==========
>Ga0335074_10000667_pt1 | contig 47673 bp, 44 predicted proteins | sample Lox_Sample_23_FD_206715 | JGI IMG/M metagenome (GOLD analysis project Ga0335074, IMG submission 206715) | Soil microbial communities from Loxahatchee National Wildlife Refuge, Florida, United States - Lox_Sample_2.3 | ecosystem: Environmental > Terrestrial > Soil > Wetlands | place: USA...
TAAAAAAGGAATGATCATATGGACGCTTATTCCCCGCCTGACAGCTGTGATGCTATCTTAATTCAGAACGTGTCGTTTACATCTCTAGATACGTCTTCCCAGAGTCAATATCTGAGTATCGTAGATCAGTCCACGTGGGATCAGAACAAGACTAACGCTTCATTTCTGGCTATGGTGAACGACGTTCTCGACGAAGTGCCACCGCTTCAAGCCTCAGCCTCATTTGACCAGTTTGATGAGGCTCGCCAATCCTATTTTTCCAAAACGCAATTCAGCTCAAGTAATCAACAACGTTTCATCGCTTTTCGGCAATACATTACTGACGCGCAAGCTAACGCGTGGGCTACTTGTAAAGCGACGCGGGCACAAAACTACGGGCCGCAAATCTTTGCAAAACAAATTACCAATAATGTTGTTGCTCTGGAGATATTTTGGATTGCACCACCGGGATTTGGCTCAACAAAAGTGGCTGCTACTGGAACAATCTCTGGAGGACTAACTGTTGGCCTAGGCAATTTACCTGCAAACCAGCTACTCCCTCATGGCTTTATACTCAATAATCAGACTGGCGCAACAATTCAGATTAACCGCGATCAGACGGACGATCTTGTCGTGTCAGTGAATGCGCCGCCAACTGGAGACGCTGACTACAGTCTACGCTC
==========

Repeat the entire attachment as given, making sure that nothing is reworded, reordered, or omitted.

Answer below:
>Ga0335074_10000667_pt1 | contig 47673 bp, 44 predicted proteins | sample Lox_Sample_23_FD_206715 | JGI IMG/M metagenome (GOLD analysis project Ga0335074, IMG submission 206715) | Soil microbial communities from Loxahatchee National Wildlife Refuge, Florida, United States - Lox_Sample_2.3 | ecosystem: Environmental > Terrestrial > Soil > Wetlands | place: USA...
TAAAAAAGGAATGATCATATGGACGCTTATTCCCCGCCTGACAGCTGTGATGCTATCTTAATTCAGAACGTGTCGTTTACATCTCTAGATACGTCTTCCCAGAGTCAATATCTGAGTATCGTAGATCAGTCCACGTGGGATCAGAACAAGACTAACGCTTCATTTCTGGCTATGGTGAACGACGTTCTCGACGAAGTGCCACCGCTTCAAGCCTCAGCCTCATTTGACCAGTTTGATGAGGCTCGCCAATCCTATTTTTCCAAAACGCAATTCAGCTCAAGTAATCAACAACGTTTCATCGCTTTTCGGCAATACATTACTGACGCGCAAGCTAACGCGTGGGCTACTTGTAAAGCGACGCGGGCACAAAACTACGGGCCGCAAATCTTTGCAAAACAAATTACCAATAATGTTGTTGCTCTGGAGATATTTTGGATTGCACCACCGGGATTTGGCTCAACAAAAGTGGCTGCTACTGGAACAATCTCTGGAGGACTAACTGTTGGCCTAGGCAATTTACCTGCAAACCAGCTACTCCCTCATGGCTTTATACTCAATAATCAGACTGGCGCAACAATTCAGATTAACCGCGATCAGACGGACGATCTTGTCGTGTCAGTGAATGCGCCGCCAACTGGAGACGCTGACTACAGTCTACGCTC